Parshat Tsav - VaYikra (Leviticus) 6:1 - 8:36
Duties, Rites and Rights
Parsha Tsav sets out the rituals surrounding the various types of offerings (sacrifices) upon the altar in the Tent of Meeting and later Beit HaMikdash. In the first five chapters of Leviticus the duties of responsibilities of those bringing their offerings was the main focus. In these chapters that attention moves from the presenter to the kohanim (priests) and their duties, the rites involved and their rights as kohanim concerning their portion.
 The Burnt Offering:
This sacrifice is to remain on the altar until fully consumed by the perpetual fire into ash. One set of vestments is to be worn by the kohain during the presentation of the offering, its slaughter and placement on the altar — then replaced by a different set of vestments (usually older) for the removal of the ashes to a designated clean (holy, set apart) location outside the camp.
 The Meal Offering:
The kohain will take a handful of the choice flour mixed and saturated with oil and frankincense and offer it on the altar for Adonai. The remaining portion belongs to the kohanim. Only they can eat of it and it must be eaten within the confines of the Tent of Meeting. Adonai’s portion and that of the kohanim must be baked without leaven.
 The Priestly Anointing Offering:
A tenth of an ephah (~ 9.3 cups dry weight) of the choicest flour. 4.6 cups in the morning and 4.6 cups in the evening well soaked in oil, unleavened and baked on the altar. The entire anointing offering is consumed by the fire and is only for Adonai. The kohanim shall not partake of it. It shall be treated as a whole offering unto Adonai and not eaten.
 The Sin Offering:
This offering is slaughtered in the manner and location as prescribed by Adonai to Moshe [SEE: Leviticus 1:1-17]. Only the kohanim may eat of their portion within the walls of the Tent of Meeting. Their blood stained vestments must be cleaned within the confines of the Tabernacle. Any sin offering still containing any blood cannot be eaten but must be fully consumed to ashes on the altar.
 The Guilt Offering:
Slaughtered in the manner and spot allocated for the sin offering. All the priestly rules specified by HaShem concerning the sin offering also apply to the guilt offering.
 The Gratitude or Thanksgiving Offering:
Along with the appropriate animal sacrifice [SEE: Leviticus 3:1-17], the presenter will offer up an unspecified number (it is a gratitude offering) of baked unleavened cakes of wafers (matzos) well soaked in oil. These will be the portion for the kohain who dashed the blood of the sacrifice upon the walls of the altar during his duty shift.
When these offerings are consumed is determined by the reasons given for it. It it was out of gratitude or thanksgiving to Adonai it must all be eaten on the day it was presented and offered upon the altar. Any remaining is to be consumed by fire into ash.
If it was purely a free will offering or done to fulfill a pledge or vow (a votive offering) it too shall be eaten on the day it is offered, however, if any remains to the next day it may be consumed then. However, any of the sacrifice remaining by day three must be fully consumed by fire. Anyone who eats of it after day three shall bear his own guilt and be offensive to HaShem.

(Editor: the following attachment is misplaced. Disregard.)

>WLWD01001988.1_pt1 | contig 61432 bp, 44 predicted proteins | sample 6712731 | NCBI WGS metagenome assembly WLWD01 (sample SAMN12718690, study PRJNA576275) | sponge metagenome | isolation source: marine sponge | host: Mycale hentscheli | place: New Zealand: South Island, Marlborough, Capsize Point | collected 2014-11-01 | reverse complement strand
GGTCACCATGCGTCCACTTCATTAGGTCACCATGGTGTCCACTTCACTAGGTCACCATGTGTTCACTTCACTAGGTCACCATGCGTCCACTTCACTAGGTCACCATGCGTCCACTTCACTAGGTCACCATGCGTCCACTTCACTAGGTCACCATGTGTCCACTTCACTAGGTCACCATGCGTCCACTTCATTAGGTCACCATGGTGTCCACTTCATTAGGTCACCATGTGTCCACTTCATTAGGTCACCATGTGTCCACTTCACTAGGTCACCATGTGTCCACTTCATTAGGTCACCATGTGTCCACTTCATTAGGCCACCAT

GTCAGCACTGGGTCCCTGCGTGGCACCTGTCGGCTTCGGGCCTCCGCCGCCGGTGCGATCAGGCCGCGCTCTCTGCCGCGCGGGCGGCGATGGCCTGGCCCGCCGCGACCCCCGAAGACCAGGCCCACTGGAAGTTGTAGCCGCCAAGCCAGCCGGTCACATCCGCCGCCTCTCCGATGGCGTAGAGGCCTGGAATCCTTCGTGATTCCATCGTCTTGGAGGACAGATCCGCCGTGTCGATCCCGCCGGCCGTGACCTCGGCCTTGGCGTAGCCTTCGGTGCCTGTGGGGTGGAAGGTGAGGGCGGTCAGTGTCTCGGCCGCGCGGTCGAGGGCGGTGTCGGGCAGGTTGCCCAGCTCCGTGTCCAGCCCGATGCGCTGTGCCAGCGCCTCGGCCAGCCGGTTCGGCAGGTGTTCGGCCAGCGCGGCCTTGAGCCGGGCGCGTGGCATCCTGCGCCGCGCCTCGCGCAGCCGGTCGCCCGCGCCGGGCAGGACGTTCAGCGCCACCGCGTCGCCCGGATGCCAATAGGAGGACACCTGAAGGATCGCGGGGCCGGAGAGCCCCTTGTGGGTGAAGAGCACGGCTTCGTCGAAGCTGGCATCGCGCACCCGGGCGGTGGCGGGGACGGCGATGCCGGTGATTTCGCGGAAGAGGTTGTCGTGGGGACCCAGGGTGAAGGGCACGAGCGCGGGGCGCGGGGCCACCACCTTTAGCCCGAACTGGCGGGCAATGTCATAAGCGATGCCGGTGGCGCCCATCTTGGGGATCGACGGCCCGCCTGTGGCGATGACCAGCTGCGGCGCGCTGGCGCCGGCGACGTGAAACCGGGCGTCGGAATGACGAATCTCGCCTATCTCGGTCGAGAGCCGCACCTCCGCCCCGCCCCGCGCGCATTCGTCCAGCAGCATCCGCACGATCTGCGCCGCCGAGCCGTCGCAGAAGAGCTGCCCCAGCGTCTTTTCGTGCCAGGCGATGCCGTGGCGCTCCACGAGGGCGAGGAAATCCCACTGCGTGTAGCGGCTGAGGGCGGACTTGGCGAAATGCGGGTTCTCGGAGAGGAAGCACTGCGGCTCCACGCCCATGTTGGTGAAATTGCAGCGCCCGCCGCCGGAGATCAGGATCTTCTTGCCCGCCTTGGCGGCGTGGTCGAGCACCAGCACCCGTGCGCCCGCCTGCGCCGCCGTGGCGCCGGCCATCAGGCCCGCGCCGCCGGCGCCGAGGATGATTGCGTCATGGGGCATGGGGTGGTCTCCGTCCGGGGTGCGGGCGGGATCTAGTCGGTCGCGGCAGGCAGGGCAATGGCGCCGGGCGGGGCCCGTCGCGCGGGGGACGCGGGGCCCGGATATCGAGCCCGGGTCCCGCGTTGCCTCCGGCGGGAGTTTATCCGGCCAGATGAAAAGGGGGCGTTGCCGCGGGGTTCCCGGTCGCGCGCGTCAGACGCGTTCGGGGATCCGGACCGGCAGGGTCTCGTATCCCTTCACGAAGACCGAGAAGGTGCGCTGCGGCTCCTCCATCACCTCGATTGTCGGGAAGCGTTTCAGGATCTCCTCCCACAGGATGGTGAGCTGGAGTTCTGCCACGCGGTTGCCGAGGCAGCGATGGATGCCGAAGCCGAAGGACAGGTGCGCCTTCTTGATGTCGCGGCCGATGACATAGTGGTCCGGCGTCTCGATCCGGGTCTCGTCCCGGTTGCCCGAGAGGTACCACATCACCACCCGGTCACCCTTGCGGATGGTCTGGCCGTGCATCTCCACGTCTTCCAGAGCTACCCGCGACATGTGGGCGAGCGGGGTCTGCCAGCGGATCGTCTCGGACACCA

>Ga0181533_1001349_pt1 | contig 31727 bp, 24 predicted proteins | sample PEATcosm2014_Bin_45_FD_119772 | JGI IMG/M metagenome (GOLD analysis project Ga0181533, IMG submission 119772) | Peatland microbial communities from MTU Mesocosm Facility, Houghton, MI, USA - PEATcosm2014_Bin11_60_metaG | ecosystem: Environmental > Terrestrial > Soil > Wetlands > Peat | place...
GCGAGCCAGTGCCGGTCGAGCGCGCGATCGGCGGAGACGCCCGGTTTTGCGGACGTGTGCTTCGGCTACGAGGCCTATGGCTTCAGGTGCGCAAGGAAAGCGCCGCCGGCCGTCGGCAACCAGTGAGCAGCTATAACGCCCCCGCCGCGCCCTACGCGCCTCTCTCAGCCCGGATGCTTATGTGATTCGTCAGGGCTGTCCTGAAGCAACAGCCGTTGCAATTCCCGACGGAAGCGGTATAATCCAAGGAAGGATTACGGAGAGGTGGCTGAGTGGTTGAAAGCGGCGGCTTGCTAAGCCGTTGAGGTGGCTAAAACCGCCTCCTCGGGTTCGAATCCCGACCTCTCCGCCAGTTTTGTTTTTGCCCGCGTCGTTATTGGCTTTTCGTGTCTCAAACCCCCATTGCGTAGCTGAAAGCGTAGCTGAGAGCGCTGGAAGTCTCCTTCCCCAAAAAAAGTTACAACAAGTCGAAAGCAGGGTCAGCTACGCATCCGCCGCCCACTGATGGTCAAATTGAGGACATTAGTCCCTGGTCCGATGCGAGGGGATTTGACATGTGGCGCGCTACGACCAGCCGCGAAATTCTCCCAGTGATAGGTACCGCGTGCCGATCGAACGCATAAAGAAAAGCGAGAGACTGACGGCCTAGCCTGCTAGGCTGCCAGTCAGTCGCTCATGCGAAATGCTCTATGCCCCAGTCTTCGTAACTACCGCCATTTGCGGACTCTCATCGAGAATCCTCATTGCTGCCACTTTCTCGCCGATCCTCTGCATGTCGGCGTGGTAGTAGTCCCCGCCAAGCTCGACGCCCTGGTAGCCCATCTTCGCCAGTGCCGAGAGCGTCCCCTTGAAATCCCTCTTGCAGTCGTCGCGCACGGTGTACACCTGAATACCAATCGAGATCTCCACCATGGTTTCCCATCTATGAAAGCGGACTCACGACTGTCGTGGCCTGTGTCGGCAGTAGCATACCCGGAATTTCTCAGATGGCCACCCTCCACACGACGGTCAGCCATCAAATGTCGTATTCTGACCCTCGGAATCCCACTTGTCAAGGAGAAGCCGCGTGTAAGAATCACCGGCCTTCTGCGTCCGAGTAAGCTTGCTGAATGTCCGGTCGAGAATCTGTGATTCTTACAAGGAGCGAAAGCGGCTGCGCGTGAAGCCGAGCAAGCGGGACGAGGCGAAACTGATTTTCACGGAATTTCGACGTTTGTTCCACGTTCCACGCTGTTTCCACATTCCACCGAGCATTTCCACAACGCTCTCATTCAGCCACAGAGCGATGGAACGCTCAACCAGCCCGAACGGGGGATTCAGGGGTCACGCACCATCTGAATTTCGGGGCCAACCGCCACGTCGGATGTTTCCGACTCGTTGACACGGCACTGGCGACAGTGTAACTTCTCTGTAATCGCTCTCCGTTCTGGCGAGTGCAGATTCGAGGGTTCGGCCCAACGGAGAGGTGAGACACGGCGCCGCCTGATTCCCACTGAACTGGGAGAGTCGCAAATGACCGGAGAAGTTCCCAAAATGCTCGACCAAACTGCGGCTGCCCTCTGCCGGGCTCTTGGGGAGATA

The remainder of Chapter 7 speaks to holiness, being set apart and the strict admonishment from HaShem concerning the touching of anything designated as unclean — be it person, creature or thing — and the severe punishment for those who touch or eat of an unclean (unholy) thing.
“…that person shall be cut off from his kin.” (Leviticus 7:21)
Further warning against the dangers of eating fat and blood are given:
“If anyone eats the fat of animals from which offerings by fire may be made to Adonai, the person who eats it shall be cut off from his kin. And you must not consume any blood, either of bird or animal, in any of your settlements. Anyone who eats blood shall be cut off from his kin.” (Leviticus 7:25-27)
Once HaShem was completed with designating the rites for the offerings He has Moshe assemble all the people, along with Aharon and his sons to the entrance of the Tent of Meeting.
In full view of the entire House of Israel Moshe washes, clothes and anoints Aharon as their Kohain HaGadol (High Priest) and his sons as the kohanim dedicated to the service of HaShem, His Tabernacle and His people — Israel.
The proper anointing sacrifices were made upon the altar for Aharon and his sons. Then Moshe takes blood from the sacrifices and anoints Aharon’s right ear lobe, right thumb and right great toe — separating Aharon as holy and set apart for HaShem from head to toe. He does the same for Aharon’s sons also setting them apart for their dedication and service to HaShem.
Then, taking from Moshe the sacrificial animal parts, the cakes of unleavened bread Aharon officiates his first anointed act as Kohain HaGadol and waves them upward toward the abode of HaShem. Moshe then takes the parts and cakes and offers them upon the altar where they are consumed by fire to ashes.
There, in the confines of the Tent of Meeting Moshe, Aharon and his sons remained for seven full days until the period of their ordination was completed.
“And Aharon and his sons did all the things that Adonai had commanded through Moshe.” (Leviticus 8:36)